Published on November 16, 2023, 5:00 pm

Artificial intelligence company Tech Spark AI has secured a $1.4 million pre-seed round of funding to develop a new generative AI platform called Spark Plug. The investment was led by TD Bank, with participation from Salesforce, the Canadian government, and NBA Canada.

Based in Toronto, Tech Spark AI was established by Tamar Huggins eight years ago to create school curricula for Black and brown students across North America. This eventually led to the concept of providing a more personalized learning experience for students. Huggins collaborated with her 13-year-old daughter, Talia Grant, in the creation of Spark Plug. The aim is to offer a Black-owned alternative to existing AI search platforms, particularly ChatGPT.

Spark Plug has formed partnerships with educational institutions in the United States and Canada, focusing on schools within underserved Black and brown communities. Initially, the platform allows users to translate classic literature into modern language targeting Gen Z as its audience. Specifically, text translation will be available from standard text to African American Vernacular English (AAVE), a dialect widely used by Gen Zers online that originated in the Black American community.

Huggins emphasized that technology is often developed without considering “Blackness”, leading to negative impacts on Black communities, especially when it comes to AI. She aims to use technology to identify and address problems within these communities by creating meaningful and tailored solutions through Spark Plug.

The language model for Spark Plug was trained by members of Gen Z, including Huggins’ daughter, as well as authors from the Harlem Renaissance and Civil Rights Movement activists. Despite its focus on students, the product is available for anyone as a web application similar to ChatGPT. The goal is for Spark Plug to become a leader in inclusive generative AI.

Securing funding proved challenging for Huggins; she conceived the idea in 2019 and began developing the product during her pregnancy in 2020. Following the murder of George Floyd, many investors expressed interest in supporting Black founders in the edtech space. However, like many other Black founders, Huggins found most of these promises to be empty. The situation changed after TD Bank invested in Spark Plug late last year. This investment opened doors for other investors who wanted to be part of the funding round.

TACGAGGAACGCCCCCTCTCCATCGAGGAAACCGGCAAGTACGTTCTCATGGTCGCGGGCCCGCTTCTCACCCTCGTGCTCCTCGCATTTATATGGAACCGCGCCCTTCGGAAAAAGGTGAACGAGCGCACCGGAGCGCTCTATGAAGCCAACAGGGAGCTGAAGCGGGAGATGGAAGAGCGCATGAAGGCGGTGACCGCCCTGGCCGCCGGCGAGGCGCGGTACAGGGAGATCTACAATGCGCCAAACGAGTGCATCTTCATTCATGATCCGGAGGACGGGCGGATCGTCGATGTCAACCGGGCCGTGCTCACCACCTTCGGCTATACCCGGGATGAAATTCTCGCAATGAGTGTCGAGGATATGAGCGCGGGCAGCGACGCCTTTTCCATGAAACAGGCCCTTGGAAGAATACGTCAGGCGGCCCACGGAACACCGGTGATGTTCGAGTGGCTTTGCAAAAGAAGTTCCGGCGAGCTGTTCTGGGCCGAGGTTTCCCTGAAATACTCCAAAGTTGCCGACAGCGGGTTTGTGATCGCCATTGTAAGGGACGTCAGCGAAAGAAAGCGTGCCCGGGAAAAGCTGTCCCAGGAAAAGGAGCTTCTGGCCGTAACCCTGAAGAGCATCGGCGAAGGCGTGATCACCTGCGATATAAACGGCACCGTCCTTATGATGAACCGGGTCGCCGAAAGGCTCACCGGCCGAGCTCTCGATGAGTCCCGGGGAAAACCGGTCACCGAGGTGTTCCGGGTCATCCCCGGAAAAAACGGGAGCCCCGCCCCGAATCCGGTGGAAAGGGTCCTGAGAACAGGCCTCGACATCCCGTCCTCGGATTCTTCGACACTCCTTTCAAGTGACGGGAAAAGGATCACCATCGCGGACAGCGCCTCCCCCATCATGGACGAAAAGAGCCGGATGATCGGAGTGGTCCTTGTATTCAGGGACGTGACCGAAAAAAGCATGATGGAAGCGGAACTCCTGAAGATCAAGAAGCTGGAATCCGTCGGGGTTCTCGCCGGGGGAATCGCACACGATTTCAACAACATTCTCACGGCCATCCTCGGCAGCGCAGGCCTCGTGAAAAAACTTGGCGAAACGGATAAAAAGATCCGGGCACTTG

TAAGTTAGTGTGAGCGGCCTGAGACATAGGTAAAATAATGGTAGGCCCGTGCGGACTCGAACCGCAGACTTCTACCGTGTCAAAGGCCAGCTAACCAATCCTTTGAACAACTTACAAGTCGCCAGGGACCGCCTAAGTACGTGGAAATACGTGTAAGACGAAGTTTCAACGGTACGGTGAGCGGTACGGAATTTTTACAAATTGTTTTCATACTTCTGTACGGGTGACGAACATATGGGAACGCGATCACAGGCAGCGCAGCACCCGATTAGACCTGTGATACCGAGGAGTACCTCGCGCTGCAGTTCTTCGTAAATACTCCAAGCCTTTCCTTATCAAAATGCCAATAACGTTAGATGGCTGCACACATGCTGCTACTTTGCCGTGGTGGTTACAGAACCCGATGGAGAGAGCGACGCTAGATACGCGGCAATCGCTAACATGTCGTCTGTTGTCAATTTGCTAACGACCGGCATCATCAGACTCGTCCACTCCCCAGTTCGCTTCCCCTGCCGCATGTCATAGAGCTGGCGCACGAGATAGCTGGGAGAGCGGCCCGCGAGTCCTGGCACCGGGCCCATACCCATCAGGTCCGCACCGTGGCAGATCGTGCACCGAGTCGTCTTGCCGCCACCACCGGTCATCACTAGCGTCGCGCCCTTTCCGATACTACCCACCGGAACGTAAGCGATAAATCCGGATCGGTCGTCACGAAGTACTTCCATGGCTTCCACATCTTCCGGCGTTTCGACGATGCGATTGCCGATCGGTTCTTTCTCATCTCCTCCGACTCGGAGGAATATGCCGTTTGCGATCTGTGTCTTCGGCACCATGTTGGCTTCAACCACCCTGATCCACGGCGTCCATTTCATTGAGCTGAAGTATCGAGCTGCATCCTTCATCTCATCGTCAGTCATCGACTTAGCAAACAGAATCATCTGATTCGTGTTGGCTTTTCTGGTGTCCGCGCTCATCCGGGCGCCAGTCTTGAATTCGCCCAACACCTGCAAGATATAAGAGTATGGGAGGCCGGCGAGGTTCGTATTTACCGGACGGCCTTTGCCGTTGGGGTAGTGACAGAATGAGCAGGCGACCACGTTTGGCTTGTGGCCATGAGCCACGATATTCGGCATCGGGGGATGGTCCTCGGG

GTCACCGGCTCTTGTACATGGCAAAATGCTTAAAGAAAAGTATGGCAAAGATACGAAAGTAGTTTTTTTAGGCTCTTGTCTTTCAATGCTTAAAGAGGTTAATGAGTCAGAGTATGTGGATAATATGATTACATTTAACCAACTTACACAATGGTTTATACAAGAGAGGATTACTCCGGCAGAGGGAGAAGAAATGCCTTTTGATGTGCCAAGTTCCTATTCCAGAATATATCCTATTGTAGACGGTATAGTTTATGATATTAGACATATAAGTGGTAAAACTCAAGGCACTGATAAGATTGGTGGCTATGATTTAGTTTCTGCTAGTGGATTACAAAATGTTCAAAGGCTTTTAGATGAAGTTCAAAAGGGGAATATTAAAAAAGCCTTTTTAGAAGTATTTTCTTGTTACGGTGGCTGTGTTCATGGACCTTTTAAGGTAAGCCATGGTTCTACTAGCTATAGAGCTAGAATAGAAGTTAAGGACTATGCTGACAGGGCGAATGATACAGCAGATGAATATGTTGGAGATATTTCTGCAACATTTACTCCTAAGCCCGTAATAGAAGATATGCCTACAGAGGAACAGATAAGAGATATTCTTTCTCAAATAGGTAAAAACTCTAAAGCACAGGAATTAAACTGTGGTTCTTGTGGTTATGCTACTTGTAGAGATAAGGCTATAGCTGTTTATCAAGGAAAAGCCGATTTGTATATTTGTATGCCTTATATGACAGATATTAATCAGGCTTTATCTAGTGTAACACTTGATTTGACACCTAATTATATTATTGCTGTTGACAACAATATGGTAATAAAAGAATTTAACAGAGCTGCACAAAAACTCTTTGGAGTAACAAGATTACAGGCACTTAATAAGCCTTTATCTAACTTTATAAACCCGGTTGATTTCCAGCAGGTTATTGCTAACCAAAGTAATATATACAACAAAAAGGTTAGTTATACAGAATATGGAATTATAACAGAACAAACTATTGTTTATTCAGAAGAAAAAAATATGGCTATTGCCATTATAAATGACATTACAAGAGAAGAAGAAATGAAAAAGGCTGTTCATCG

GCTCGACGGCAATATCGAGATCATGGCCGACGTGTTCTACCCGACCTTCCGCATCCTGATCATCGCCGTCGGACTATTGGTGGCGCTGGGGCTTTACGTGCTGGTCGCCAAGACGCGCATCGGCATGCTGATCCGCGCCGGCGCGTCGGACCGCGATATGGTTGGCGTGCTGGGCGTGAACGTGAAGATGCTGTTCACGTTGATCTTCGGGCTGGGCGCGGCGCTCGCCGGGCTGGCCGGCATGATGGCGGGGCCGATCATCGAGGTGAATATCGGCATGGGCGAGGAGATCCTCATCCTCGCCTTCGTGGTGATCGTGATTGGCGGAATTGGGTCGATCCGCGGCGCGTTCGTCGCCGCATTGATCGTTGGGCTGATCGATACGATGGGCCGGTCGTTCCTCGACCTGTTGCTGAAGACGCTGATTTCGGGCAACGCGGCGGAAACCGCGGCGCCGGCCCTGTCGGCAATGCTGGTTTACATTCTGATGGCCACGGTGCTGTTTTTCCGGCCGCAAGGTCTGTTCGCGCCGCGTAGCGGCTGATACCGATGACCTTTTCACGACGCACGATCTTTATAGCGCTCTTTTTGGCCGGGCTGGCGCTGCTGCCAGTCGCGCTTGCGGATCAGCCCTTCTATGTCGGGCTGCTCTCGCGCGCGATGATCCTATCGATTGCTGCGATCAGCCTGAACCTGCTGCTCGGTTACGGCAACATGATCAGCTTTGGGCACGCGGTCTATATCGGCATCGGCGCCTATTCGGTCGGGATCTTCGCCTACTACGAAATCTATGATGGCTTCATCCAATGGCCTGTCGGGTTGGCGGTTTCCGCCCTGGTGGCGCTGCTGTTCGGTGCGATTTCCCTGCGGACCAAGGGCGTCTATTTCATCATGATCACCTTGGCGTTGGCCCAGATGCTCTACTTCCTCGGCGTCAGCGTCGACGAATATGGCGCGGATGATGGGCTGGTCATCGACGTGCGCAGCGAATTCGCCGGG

Huggins also received funding from the Foundation for Black Communities’ Investment Readiness Program. Omar Omar, the director of community investments at the foundation, commended Spark Plug for acknowledging and leveraging the knowledge and ideas that have allowed Black communities to flourish despite adversity. By placing the perspectives of racialized communities at the center of their work, Spark Plug has unlocked the true potential of technology’s future.

In addition to language translation capabilities, Spark Plug has developed an assessment tool called LearningDNA to assist educators in understanding how students learn best. For example, if a student learns best through auditory methods, Spark Plug will present concepts with a hip-hop melody. The platform also aims to expand its dialect translation capabilities, recognizing that Black voices vary significantly across different regions worldwide.

Huggins emphasized that each Black child’s learning experience differs based on their location—whether it be Canada, the United States, Haiti, or Jamaica. Therefore, redesigning and personalizing the learning experience is essential for creating positive changes within these communities.


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